This happened yesterday:
So join us in that moment when the light breaks through, when the clouds are not the only reality, when team work produces some life-saving results, when we get a view of redemption. Bask.
As did this:
Both are pictures of a glimmer of light through some dark clouds. In the first, Scott and I were talking our evening debrief walk with the dog (sanity 101) after a heavy rain, and startled by a spectacular rainbow. In the second, I was walking back into hospital after teaching a core lecture on sepsis to our interns on Paeds, and they were in high spirits having just had a good teaching time and lunch, and suggested a photo together. The pharmacist stopped the group and said, what's going on? And it clicked for me: we were having a good day because we had stopped to celebrate some victories. In fact I had snapped photos of several milestone patients who were healing, and shared them on our patient-care what's-app group, which unexpectedly led to a totally changed atmosphere for the day.
The power of noticing the good, when mostly we are steeped in murkiness and sorrow. This is a hospital where a baby or child dies on about half of our days (that's actually probably an underestimate). A dear Kenyan friend who had been away in England two years took her first Kenyan call this week, and had a rough night over a critically ill child who ended up dying. It was the first death she had had in two years of work. Let that contrast sink in.
So somehow, by prayer or the Spirit or confluence of noticing hopeful events, yesterday we took time to celebrate.
Baby L was our first thanks. He was admitted for two weeks, with kidney failure and crazy high sodium in his blood due to dehydration, infection, a mom without milk . . and he went home completely normal.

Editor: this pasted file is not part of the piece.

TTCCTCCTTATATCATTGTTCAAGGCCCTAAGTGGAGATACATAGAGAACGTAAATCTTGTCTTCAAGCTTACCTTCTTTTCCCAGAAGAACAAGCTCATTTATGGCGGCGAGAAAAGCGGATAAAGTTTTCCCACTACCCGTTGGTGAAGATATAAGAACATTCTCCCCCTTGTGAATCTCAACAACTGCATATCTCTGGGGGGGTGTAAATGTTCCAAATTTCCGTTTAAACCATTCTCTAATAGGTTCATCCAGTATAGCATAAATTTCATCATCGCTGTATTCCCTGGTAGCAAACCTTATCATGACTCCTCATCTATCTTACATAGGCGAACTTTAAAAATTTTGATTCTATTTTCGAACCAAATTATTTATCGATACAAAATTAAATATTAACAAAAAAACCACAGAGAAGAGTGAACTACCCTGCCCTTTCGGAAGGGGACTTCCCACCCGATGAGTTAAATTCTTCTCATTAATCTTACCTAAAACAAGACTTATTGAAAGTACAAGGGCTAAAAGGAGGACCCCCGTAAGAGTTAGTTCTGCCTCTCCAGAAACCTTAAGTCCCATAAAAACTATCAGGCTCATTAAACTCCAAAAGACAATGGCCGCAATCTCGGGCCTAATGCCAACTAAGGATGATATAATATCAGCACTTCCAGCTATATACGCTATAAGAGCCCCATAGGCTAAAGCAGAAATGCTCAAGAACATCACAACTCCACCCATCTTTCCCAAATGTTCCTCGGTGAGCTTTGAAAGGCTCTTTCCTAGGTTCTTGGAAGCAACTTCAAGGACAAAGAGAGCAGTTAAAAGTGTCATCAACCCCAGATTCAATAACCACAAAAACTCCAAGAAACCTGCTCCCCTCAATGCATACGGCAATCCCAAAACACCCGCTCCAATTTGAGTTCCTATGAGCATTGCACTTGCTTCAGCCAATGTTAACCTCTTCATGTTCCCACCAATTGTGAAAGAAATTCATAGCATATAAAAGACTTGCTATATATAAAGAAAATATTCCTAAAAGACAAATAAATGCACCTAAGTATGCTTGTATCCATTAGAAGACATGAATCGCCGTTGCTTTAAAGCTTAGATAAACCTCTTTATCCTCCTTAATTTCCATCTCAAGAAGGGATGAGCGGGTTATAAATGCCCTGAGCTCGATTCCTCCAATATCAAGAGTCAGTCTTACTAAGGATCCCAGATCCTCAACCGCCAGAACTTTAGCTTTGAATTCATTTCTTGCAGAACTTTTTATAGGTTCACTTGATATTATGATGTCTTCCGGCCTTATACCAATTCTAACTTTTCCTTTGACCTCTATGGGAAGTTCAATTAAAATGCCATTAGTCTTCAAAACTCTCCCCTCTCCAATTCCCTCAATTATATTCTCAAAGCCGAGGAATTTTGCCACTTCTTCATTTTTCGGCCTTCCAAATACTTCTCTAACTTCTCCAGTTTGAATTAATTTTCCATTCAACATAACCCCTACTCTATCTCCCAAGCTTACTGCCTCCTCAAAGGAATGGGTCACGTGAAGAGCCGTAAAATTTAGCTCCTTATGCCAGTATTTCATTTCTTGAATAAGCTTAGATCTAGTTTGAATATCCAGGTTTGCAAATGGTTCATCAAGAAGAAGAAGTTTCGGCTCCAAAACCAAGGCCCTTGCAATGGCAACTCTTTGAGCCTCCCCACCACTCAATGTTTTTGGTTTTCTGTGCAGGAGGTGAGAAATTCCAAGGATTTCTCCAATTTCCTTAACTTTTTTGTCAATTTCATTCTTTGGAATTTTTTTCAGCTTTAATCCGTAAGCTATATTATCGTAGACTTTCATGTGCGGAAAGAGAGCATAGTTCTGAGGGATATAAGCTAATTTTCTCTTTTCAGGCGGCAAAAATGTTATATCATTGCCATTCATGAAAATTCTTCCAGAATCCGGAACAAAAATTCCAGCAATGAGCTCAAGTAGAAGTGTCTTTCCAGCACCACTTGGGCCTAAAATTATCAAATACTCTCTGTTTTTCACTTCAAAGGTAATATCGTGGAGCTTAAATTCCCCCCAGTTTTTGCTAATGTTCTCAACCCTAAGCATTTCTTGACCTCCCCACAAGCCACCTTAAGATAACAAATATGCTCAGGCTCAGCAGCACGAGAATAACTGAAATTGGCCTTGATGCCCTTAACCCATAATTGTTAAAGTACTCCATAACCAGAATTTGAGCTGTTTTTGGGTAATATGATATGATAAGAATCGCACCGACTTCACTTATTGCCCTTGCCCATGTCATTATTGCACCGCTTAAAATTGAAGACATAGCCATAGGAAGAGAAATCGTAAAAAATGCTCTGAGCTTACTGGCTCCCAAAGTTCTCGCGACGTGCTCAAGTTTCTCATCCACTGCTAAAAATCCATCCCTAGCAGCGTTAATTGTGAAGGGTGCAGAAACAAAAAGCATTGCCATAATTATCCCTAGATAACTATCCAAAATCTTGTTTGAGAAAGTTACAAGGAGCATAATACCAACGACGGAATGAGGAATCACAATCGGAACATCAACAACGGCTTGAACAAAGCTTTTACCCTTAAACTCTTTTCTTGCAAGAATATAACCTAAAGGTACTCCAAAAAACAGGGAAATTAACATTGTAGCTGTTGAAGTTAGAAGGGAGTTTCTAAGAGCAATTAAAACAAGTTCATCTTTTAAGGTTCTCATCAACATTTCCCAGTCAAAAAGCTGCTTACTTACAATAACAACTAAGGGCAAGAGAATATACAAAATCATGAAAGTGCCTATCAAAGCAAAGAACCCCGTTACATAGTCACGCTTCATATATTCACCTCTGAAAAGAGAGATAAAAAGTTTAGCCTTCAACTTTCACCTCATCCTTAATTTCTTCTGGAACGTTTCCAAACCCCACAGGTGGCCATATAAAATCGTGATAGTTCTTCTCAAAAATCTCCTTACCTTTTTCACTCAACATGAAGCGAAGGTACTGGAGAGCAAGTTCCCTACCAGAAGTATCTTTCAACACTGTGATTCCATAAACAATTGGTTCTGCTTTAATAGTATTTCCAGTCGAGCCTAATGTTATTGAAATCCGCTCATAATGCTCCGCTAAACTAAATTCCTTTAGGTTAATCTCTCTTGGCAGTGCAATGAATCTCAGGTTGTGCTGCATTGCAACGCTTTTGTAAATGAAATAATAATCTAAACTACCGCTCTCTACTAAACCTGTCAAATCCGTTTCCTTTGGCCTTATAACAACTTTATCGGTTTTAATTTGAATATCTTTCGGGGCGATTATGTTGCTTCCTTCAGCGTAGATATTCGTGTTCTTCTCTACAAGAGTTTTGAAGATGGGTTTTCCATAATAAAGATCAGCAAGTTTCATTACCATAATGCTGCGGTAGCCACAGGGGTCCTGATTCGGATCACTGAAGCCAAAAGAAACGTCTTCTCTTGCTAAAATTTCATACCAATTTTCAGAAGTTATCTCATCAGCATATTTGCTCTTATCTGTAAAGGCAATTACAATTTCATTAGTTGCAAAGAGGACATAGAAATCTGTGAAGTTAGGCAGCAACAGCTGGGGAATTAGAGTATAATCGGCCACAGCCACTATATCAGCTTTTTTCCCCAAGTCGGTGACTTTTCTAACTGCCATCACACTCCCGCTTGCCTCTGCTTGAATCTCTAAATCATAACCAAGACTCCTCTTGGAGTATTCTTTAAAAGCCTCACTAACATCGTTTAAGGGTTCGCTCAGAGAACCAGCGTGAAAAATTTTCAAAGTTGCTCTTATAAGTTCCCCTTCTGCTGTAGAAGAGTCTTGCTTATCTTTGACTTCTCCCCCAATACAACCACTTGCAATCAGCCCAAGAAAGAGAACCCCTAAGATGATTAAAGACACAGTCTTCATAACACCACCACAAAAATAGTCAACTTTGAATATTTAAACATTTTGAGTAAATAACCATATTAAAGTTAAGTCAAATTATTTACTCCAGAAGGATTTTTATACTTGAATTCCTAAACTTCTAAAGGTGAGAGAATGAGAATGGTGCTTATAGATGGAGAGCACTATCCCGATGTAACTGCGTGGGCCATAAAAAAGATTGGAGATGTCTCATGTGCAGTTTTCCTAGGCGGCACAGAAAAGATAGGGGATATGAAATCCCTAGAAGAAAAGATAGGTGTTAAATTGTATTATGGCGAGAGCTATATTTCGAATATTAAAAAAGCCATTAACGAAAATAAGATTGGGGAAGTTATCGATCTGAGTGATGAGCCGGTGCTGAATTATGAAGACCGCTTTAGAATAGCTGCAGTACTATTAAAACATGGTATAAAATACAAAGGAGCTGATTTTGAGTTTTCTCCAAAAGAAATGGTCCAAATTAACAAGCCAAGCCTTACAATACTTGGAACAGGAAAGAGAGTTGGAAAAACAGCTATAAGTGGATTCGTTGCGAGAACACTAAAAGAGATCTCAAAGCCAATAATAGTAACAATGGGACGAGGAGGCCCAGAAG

These two preems (unrelated) had been with us for 55 and 57 days, both 28-weeks out of 40-weeks gestations, dipping below 1 kg (2 lb) and they went home healthy and well after many struggles. The intern who carefully monitored them really felt the sense of accomplishment.
This little girl came in so anemic and sick she was nearly dead. She turned out to have TB and some other issues, and after two weeks of anti-TB medicines she is headed out the door with a new chance at life. Her mom turned from somber to hopeful.
The triplets: All boys, and though one is Shadrack the other two aren't Meshack and Abednego (much to my disappointment). The first-born as usual is the biggest, and being about 200 grams ahead of his brothers, he graduated from the incubator today!
Here are two incubators worth of babies on the bench, while their moms make their beds. I don't think we've had less than 50 babies in the Newborn Unit any day all month.
This preteen (face blurred) lost both parents to AIDS, and came in weighing less than the average kindergardener. After weeks of nutritional rehab, and much advocacy, she got some more advanced treatment for her primary problem, a miracle worth celebrating. She gained 4 kilograms and went home with her older sister who is her caretaker.
Scott explaining how to monitor labor to all the interns . . including the basic stuff by which lives are saved.